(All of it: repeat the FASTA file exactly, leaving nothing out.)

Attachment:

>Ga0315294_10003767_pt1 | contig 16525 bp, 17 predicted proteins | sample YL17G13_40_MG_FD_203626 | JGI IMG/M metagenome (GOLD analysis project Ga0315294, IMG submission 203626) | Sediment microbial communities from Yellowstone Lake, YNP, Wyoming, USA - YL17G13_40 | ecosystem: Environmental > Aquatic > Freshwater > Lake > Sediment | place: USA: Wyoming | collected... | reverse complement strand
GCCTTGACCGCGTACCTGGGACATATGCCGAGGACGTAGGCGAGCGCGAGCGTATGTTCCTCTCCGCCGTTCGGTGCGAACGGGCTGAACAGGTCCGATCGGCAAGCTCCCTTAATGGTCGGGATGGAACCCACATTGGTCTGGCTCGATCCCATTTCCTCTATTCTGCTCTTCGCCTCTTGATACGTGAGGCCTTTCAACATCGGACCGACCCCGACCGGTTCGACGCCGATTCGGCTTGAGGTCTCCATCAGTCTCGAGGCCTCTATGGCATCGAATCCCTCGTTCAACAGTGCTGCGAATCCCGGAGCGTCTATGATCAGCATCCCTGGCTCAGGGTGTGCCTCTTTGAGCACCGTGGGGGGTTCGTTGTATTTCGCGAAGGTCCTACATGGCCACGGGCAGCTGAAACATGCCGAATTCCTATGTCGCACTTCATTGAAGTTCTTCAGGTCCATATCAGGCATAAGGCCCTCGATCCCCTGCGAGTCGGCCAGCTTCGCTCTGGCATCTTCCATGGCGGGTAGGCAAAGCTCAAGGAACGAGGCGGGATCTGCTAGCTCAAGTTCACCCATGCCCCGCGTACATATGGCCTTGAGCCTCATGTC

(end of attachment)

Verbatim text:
>Ga0315294_10003767_pt1 | contig 16525 bp, 17 predicted proteins | sample YL17G13_40_MG_FD_203626 | JGI IMG/M metagenome (GOLD analysis project Ga0315294, IMG submission 203626) | Sediment microbial communities from Yellowstone Lake, YNP, Wyoming, USA - YL17G13_40 | ecosystem: Environmental > Aquatic > Freshwater > Lake > Sediment | place: USA: Wyoming | collected... | reverse complement strand
GCCTTGACCGCGTACCTGGGACATATGCCGAGGACGTAGGCGAGCGCGAGCGTATGTTCCTCTCCGCCGTTCGGTGCGAACGGGCTGAACAGGTCCGATCGGCAAGCTCCCTTAATGGTCGGGATGGAACCCACATTGGTCTGGCTCGATCCCATTTCCTCTATTCTGCTCTTCGCCTCTTGATACGTGAGGCCTTTCAACATCGGACCGACCCCGACCGGTTCGACGCCGATTCGGCTTGAGGTCTCCATCAGTCTCGAGGCCTCTATGGCATCGAATCCCTCGTTCAACAGTGCTGCGAATCCCGGAGCGTCTATGATCAGCATCCCTGGCTCAGGGTGTGCCTCTTTGAGCACCGTGGGGGGTTCGTTGTATTTCGCGAAGGTCCTACATGGCCACGGGCAGCTGAAACATGCCGAATTCCTATGTCGCACTTCATTGAAGTTCTTCAGGTCCATATCAGGCATAAGGCCCTCGATCCCCTGCGAGTCGGCCAGCTTCGCTCTGGCATCTTCCATGGCGGGTAGGCAAAGCTCAAGGAACGAGGCGGGATCTGCTAGCTCAAGTTCACCCATGCCCCGCGTACATATGGCCTTGAGCCTCATGTC